fully. But, if Mary feels that it would be
right for her lo depend upon herself, wt
ought not to oppose her too strongly.'
As esrly as possible, Mi. Hendee sough'
m interview with his niece. He fount!
;hal her ideas were clear, and based upon
ibstrtrt principles of right.
There is a view of the subject,' ht said,
while ennversaung with her, 'that 1 hardly
hink yni have taken Mary, and ono that
you should weigh well.'
What is that, Uncle?' she asked.
'It is this. By education, habits, ant
issociation, your mind has been formed foi
a social sphere above what you will be abU
to occupy if you become a teaches of music
or any thing else, By remaining w hen
jou are one of my family, all thai is ron
yourself oat of the circle of those who art
ol Itks tastes and feelings with youiself.yoo
cannot hope to form sut.h an alliance, as
will moil fully secure youi happiness
in after life. . ) orgive the seeming
delicacy of an 'allusion like this, my
OCTOBEIf, I. 1S15.
do Remain where you sre kecp your preseB
ni,.';.. .u- i -
.juninuu m mn i-in:i mi wutcn you
in worthy to move-, ami in a few years, as th
wile ol s man o( wealth and sisndinjr, J ot
will be plscrd far above the feeling of de
lenpenue that now seems so galling It
M try did ml reply to hm uncle immedi
ately. She em in deep thought, with her
eyes upon ihe floor. Ai length, breaihing
heavily, she looked up, and replied in a
voice that was ai first tremulous, but soon
bees me firm.
'I hsve carefully weighed all this. B
it does not change my views. It is for me
in act right in the present, and leave a
else to be ariauged for my good by Him
who suffers not, unnoted, a sparrow to fa
io the ground. 1 cannot, with a clea: con
ciencp, sit down here, in meie deptn
lence, It would be wrong.'
'But, siy dear child, I have enough and
to spare. 1 do not Iccl your support a bui
en. To providi a home for my brother'
hildren 1 look upon as a sacred privilege
)o not deprive (us of the sweet delight it
Horde me.'
This appeal touched the heart of Mary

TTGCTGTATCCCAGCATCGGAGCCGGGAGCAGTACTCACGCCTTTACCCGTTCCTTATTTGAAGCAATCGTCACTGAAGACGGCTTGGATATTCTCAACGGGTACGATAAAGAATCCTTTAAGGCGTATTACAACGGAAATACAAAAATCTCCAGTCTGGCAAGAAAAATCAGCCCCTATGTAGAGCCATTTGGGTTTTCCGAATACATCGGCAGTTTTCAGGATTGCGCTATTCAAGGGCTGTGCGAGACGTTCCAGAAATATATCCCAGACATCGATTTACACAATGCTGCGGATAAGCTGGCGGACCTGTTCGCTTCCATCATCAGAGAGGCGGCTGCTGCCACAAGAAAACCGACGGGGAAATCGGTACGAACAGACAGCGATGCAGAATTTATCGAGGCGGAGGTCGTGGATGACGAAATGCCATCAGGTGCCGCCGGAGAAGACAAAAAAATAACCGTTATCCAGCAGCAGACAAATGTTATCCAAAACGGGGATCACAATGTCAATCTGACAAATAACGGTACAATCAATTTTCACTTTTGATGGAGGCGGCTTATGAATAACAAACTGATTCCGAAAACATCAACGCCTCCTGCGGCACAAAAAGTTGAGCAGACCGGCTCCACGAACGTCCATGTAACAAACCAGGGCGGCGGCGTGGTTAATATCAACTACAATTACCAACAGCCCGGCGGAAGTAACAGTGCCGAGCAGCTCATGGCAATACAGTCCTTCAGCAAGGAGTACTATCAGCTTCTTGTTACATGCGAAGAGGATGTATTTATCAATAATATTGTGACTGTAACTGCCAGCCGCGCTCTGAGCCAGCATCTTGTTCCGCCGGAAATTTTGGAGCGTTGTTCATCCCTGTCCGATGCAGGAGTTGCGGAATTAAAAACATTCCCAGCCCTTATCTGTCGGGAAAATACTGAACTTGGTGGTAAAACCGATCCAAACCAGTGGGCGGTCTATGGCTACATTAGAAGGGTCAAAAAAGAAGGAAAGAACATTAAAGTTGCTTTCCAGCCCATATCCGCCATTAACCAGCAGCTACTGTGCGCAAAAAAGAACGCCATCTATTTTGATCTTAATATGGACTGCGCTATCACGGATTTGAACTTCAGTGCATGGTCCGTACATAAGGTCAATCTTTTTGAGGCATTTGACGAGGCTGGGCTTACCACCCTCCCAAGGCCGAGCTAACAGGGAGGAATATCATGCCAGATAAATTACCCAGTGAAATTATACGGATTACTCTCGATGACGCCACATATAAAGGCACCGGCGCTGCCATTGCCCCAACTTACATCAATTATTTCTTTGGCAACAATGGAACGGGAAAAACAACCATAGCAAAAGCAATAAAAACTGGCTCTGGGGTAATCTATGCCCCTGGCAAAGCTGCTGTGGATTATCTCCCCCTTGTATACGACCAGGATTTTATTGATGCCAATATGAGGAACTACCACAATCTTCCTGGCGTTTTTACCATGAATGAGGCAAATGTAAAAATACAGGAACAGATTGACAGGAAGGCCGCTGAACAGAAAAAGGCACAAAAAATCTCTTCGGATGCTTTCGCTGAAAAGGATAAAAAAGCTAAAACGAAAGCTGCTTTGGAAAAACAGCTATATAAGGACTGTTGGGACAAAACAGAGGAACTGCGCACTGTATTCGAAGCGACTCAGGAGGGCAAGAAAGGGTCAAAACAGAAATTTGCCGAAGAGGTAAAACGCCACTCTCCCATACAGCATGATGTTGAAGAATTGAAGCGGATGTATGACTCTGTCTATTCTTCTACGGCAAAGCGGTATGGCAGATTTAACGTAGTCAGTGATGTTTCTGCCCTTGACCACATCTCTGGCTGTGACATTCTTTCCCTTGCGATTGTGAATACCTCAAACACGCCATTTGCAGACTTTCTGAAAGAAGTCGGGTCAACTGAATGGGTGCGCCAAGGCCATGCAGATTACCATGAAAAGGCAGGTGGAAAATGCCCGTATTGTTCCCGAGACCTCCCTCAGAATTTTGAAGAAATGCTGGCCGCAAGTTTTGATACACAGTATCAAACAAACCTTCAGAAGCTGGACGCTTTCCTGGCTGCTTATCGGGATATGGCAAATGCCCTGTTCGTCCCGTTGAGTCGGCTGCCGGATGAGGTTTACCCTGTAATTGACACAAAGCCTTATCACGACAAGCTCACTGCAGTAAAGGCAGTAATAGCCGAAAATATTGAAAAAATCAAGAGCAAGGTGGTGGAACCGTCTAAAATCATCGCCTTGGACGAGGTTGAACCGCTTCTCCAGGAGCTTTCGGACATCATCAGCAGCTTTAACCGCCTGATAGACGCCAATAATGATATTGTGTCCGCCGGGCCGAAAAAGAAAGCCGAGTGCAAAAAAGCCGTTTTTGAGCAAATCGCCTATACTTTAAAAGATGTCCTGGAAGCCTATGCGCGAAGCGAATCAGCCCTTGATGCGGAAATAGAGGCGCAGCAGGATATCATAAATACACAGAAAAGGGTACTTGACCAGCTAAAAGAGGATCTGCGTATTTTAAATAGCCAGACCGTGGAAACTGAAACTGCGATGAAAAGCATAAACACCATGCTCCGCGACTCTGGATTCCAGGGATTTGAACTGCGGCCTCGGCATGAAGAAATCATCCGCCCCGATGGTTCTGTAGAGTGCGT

nd brought from her evts pure drops of
'I Lnow, mv dear jincle,' she said, ihat
will give you pleasuie to have me slay
with you, snd pain to tleprt. But can
secure a good couscience, life's best bless
ing if 1 do nut follow the clear dictates ol
'You cannot ceilainly.'
'Then I must leave my present positioi
of dependence, and provide, my own labor
the means of sunnon I. is, I can ptaiuh
sff, the duty ol eveiy one to engage ii
some useful employment. While ourfatb
lived, my sister and I kept bis huuse, am
made ud for him a home circle. We were
necessity to his happiness; and he was ou
natural provider and protector. Out spher
if action was at home our duties lay there
Hut il is different now. Upon you we havt
o natural claim. Your home circle i
firmed. We are not necessary to you hap
piness, and only remain here as partaker
f your bounty. This the plain light ii
vhich 1 view it and you roust acknowl
d(re it to be the true light.'
Mr Hendee used various arguments ti
onvinre Mary that she was wrong to throw
lerself as sho proposed, upon her own re-
ources;bul his arguments vreie weak whet
opposed to her common sense conviction,
md clear perceptions of what was righl
lane, when she found that Mary had beei
leclaring to hei uncle and aunt the view
-lie had previously expressed to her; and
not only that, but was bent on acting them
mi, was much ir.censcd and str.ire hard to
li vert her from' what seemed lohor mind a
most ins -no act. But, as might well be
supposed, her opposition had no effect
Mary was not governed by any impulse
or whim by deeply fixed principles. When
Mr and Mrs. Uendec found that neithei
argument nor pcrsuaiton could move the
nnnest-hearled girl from her purpose, lliet
begged thai she would, at least, make their
muse her home; if she did not solely de
pend upon them.
'1 will, on one consideration,' was ho
i al f smiling, yet earnest reply.
'Name it, said Mr. Hendee'.
That I be allowed to become my cousins,
tnsiriictor in music, so long ss you think
ue competent to give them Icesoiis
It shall be ns ymi desire.'
The prompt actrt ptatico of this propnai
tion brought tears to Mary's eyes.
'From iny heart I thank you,' she sait
wiih emotion. 'I do not want to go from
mdet join protection. Here I will bt
happier than any nhereolse, for I shall bt